Dragging Darkness Out of the Shadows

Dragging Darkness Out of the Shadows

So much wonderful writing has already been done about the recent Wall Street Journal article claiming today's YA fiction is too dark and that 'grim' as some YA novels from years past were "they seem positively tame in comparison with what's on shelves now" that I felt I hardly had to say anything about it and didn't plan to. But now it's several days later and the article (particularly the dismissive superior tone) is still irking me so I guess I want to talk about it a little after all.

sunshineObviously I firmly disagree with the WSJ article and to quote from my own website FAQ, “As far as I'm concerned many of the things that are hardest for people to talk about are the things we probably need to discuss in more depth and try to drag out into the light. I know there are some people who don't think that teenagers should be reading about things like drug use, sex and sexuality, abusive situations etc. but the reality is that teenagers live in this imperfect world with us and are already exposed to these things through the media, their own lives and the lives of their peers. I believe books are a medium that can inspire critical thinking and give young people a chance to explore their thoughts regarding various subjects as well as open discussions.”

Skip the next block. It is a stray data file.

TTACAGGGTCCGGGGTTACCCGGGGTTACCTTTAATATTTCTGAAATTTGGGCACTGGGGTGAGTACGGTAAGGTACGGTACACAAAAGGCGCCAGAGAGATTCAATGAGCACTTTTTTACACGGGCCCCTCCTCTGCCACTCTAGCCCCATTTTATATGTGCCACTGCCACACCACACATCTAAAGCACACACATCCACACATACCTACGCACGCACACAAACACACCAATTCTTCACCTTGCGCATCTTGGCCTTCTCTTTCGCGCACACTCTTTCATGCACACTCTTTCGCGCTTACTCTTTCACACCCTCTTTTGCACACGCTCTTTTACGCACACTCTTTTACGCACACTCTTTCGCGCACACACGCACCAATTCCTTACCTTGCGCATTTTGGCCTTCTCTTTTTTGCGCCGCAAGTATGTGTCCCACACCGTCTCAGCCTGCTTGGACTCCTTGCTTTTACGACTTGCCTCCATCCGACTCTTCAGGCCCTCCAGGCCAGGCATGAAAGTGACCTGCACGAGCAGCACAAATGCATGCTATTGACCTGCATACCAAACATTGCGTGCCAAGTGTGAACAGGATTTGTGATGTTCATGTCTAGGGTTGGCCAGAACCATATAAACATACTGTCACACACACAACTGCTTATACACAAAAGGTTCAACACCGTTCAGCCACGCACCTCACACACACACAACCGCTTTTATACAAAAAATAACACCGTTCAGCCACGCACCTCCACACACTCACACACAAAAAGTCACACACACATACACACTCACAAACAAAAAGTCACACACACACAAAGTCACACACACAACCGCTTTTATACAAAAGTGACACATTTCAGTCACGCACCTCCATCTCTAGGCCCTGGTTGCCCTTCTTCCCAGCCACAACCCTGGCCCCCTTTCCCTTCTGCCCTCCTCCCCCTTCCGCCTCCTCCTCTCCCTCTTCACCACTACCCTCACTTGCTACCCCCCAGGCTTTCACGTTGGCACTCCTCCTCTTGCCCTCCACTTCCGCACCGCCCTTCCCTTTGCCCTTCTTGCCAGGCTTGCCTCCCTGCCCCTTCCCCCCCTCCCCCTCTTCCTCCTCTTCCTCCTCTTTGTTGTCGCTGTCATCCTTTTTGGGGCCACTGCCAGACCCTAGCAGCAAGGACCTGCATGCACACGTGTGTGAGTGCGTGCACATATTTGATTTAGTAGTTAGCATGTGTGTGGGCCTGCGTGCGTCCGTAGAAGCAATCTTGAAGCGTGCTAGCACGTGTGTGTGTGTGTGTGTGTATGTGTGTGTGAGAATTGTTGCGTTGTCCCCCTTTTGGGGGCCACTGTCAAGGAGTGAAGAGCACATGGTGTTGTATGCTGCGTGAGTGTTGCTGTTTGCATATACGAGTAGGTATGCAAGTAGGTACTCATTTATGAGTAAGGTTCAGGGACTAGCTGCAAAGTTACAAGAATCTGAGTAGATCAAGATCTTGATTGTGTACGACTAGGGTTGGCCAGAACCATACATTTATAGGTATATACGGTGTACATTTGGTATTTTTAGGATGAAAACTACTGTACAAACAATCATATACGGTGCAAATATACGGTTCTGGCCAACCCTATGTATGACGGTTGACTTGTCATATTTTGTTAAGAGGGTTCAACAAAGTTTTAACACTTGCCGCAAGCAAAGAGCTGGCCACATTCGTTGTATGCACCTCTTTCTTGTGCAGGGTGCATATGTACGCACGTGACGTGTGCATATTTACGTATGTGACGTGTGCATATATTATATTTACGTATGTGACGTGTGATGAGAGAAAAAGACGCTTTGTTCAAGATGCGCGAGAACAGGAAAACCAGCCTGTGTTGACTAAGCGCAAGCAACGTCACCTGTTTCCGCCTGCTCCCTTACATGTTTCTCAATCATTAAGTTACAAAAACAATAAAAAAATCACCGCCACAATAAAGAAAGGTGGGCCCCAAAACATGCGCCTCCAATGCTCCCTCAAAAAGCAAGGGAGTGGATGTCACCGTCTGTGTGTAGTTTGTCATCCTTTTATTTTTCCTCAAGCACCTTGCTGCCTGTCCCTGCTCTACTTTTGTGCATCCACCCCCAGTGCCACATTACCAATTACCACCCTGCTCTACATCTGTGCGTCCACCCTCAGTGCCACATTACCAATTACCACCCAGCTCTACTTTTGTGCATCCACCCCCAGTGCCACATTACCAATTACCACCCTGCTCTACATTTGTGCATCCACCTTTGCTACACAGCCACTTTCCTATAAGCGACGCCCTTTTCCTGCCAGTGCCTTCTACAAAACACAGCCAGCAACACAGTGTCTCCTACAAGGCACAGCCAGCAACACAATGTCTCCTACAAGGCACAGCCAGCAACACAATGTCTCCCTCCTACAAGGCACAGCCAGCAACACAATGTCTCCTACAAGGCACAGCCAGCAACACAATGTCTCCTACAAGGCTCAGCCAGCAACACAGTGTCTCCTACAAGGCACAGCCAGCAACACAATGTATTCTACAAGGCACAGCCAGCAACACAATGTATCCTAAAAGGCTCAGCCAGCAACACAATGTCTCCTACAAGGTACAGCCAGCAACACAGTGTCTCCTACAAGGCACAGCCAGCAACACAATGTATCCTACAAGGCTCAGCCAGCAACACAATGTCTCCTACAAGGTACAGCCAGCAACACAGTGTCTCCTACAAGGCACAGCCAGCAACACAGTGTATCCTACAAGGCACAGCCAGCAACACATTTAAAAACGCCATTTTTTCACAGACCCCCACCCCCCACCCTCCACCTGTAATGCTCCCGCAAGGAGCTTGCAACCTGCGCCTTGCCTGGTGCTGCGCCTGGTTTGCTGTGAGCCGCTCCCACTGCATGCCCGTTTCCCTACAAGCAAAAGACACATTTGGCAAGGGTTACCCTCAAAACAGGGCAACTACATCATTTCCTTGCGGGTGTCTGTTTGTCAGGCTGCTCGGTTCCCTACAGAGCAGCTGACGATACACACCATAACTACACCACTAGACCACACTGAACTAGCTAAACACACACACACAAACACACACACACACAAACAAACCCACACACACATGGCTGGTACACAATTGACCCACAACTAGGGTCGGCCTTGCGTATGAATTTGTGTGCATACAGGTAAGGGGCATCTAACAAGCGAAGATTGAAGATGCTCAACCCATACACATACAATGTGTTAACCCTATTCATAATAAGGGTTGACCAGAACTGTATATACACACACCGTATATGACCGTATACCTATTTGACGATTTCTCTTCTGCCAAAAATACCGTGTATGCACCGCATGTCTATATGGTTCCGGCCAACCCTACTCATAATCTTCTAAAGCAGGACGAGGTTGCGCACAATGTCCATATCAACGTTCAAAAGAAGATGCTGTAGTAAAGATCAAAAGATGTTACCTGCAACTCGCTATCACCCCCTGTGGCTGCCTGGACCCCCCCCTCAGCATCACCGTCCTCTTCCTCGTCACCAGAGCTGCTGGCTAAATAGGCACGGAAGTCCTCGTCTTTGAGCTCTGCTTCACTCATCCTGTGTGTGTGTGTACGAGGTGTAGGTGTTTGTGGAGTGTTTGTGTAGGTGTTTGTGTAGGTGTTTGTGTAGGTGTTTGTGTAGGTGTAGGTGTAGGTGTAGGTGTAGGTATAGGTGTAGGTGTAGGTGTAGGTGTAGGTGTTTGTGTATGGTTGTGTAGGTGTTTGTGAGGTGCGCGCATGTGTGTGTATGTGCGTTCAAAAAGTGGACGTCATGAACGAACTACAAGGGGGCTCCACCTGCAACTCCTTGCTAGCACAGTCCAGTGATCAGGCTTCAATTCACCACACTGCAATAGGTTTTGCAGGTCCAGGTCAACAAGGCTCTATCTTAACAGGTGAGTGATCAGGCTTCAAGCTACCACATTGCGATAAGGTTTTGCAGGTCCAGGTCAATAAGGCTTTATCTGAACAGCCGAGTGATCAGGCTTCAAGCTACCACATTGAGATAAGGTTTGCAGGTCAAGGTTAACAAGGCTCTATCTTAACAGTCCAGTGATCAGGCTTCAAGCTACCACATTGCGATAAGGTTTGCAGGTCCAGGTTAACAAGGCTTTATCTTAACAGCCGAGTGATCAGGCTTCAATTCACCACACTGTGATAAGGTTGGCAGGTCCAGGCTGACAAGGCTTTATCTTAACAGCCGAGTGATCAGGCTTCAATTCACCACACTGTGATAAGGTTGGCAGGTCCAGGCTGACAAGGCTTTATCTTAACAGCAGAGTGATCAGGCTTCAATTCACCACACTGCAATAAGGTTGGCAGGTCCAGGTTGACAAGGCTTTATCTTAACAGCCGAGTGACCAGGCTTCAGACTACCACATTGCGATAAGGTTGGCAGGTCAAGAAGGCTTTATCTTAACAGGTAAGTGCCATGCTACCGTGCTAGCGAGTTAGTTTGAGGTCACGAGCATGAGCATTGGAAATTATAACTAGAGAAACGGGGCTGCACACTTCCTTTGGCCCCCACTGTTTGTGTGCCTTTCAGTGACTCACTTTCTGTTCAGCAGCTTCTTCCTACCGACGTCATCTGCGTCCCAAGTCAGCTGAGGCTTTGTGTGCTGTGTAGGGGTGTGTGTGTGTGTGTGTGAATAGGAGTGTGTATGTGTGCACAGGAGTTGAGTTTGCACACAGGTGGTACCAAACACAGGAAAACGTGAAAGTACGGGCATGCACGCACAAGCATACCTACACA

I have numerous problems with Megan Cox Gurdon's article which, as others have pointed out, is an opinion piece masquerading as 'news':

1) The article completely ignores lighter YA offerings and pretends they simply don't exist. Yeah, the first thing you're likely to see as you approach the YA section of a bookstore is a table full of covers like this one because paranormal and fantasy YA have been hot for some time now and many of these books tend to have a certain look to them. But there absolutely are lighter, less controversial teen books available on the shelves than those Gurdon spotlights.

2) The article negatively compares YA of the past to the current crop of YA books without taking into consideration that we live in extremely different  times. To give Megan Cox Gurdon a taste of what the times are actually like: